Credit Karma has made waves in the financial industry by offering both free credit scores and free credit monitoring to its customers. At first, a lot of people were worried that Credit Karma might be a scam. But, after an in-depth Credit Karma review, it seems that the company is legit. However, it is important to understand just what it is that they offer.
Credit Karma vs FICO
First, a credit score is nothing more than a number calculated from information in a person’s credit report. The idea behind a credit score is to determine algorithmically how good of a credit risk someone is without actually have to read through the details of a lengthy credit report. The resulting number is only as good as the math that created it. The more statistically accurate the number is, the better the score is.
However, in the real world, there is really only one credit score that matters. Fair Issac was the first company to popularize the concept of a credit score. Over the years, it has demonstrated that its credit score algorithm is accurate enough statistically for financial investors to use it in determining risk. Since then, there have been other companies using other statistically models to generate their own credit scores. Most notably, the three major credit bureaus have all tried to push a credit score of their own, but without much success. When it comes to actual lending, the gold standard is the FICO score.
That leads to another type of mathematical attempt at creating a credit score. Since the only credit score anyone really cares about is their FICO score, that is the score that people want to know. Since that score is a proprietary product of the Fair Issac company, they are the only company than can calculate your actual FICO score.
However, the company was forced by Congress to provide a little bit of transparency into the process of calculating a score by providing some general information as to what a FICO is based on, and just as importantly, what it is not based on. Starting from there, numerous entities have tried to develop an algorithm for creating credit scores that generates a similar score to the official FICO score. Doing so requires reverse engineering the mathematics that go into the score. No one has exactly duplicated the score, but many alternate scores provide a close approximation.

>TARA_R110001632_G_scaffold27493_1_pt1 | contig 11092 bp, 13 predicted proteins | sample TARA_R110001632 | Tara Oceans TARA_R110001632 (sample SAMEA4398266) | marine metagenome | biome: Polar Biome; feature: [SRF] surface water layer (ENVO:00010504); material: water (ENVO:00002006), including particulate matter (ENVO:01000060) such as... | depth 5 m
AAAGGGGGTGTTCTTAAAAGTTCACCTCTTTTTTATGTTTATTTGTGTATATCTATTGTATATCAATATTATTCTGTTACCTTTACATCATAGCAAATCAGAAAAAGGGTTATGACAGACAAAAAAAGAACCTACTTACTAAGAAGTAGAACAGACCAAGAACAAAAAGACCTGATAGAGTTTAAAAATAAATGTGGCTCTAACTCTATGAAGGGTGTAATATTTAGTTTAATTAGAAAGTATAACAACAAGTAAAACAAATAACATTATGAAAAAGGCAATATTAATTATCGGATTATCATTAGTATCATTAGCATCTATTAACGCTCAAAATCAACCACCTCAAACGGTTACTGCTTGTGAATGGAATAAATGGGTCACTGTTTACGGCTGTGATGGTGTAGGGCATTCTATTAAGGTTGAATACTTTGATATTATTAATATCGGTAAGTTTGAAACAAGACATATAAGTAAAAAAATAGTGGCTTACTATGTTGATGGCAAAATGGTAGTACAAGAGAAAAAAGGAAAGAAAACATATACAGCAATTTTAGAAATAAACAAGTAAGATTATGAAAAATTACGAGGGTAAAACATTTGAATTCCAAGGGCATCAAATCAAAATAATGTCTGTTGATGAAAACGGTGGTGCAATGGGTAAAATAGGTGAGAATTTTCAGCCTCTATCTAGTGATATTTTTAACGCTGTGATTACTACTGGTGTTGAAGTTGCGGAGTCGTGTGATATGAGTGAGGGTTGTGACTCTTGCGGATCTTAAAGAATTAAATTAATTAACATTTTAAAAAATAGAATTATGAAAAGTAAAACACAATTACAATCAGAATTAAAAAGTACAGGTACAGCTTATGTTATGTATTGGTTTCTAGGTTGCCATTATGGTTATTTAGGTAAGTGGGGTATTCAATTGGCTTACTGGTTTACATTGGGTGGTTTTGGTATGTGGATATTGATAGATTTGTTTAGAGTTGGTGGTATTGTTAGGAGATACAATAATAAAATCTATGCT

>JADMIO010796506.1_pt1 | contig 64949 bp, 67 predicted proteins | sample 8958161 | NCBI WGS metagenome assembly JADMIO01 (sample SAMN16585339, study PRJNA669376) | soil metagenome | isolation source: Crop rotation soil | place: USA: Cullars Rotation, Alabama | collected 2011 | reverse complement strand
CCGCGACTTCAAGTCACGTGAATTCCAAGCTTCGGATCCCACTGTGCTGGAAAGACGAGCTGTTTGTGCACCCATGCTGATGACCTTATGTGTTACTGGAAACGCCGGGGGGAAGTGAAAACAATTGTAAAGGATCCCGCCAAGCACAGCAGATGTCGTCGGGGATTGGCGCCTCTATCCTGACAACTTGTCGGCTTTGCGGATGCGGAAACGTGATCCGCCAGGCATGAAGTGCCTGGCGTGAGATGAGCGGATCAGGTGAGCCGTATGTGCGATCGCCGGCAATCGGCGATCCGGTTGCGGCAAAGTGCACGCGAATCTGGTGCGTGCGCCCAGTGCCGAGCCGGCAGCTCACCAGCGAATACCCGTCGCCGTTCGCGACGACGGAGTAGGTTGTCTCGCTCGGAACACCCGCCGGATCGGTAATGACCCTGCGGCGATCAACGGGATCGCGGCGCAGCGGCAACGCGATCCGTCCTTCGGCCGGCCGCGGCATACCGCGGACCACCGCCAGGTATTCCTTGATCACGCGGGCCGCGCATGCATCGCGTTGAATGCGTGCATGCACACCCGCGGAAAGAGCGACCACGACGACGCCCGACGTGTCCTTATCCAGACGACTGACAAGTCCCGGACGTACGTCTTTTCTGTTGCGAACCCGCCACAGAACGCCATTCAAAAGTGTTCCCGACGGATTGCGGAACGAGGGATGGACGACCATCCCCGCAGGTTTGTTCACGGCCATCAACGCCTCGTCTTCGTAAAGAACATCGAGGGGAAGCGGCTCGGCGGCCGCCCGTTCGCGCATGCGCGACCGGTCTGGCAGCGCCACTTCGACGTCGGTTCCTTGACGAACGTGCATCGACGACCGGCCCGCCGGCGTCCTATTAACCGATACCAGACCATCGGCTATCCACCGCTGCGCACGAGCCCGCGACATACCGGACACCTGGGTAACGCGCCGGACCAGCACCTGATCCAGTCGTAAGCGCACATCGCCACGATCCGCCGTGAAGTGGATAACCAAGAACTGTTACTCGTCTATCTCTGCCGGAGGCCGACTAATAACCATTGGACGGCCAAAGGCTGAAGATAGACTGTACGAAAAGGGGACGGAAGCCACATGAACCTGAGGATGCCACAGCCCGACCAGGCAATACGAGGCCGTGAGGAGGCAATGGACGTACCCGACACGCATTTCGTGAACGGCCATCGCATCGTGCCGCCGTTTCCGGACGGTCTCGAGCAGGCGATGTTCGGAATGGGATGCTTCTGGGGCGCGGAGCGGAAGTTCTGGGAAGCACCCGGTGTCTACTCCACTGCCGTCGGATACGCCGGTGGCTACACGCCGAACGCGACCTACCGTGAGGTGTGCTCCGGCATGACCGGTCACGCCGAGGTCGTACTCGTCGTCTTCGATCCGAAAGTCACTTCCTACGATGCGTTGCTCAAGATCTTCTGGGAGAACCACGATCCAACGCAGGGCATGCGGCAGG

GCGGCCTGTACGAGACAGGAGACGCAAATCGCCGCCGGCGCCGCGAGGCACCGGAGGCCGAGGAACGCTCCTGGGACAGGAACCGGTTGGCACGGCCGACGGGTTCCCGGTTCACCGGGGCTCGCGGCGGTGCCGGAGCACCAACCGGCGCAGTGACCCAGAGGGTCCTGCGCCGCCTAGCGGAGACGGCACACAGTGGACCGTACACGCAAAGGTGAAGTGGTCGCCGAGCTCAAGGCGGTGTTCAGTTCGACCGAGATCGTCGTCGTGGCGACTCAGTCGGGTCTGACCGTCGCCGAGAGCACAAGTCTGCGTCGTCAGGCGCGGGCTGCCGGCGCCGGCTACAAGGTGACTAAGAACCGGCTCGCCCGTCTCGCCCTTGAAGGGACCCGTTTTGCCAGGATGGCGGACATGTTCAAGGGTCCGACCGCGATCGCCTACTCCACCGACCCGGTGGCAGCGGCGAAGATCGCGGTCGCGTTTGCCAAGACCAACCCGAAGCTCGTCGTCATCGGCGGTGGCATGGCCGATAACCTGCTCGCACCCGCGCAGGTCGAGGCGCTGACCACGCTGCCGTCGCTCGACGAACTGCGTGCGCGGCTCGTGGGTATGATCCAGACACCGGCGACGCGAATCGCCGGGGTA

Credit Karma does not provide a true FICO score. Doing so would be prohibitively expensive for a free offering, even with the revenue generated by advertising and referral fees.
How Accurate is Credit Karma Score
The Credit Karma score accuracy question comes down to how typical you are as a user of credit. If your credit profile is one with typical amount of debt, income, ratios, and payment history, your CreditKarma.com score will be pretty accurate. This type of credit profile has been reverse engineered more than any other and therefore the alternate algorithms are better at predicting this kind of score. If, on the other hand, your credit profile is unusual, your score may be significantly off.
For example, if you have a very short credit history, but very high income your score might not be very accurate. Likewise, people with a long, but atypical credit history might find their score way off.
Either way, the best use of any free online credit score is to track the MOVEMENT of your score over time. If your score is going up, then the chances are very good that your actual FICO score is doing the same. The reverse is also true. If you do something like open a new credit card, or cancel an old one, and your Credit Karma credit score goes down, you might want to consider reversing course.
Regardless, knowing your “real credit score” when you are not applying for credit is not very useful. Your score changes every day, so even if you get your official, 100% accurate, FICO score on Monday, but Friday, your score may be up or down several points, just like your CreditKarma.com credit score might be off by several points. In other words, don’t stress out about the exact number. Instead, focus on making the number go higher, or at least stay the same.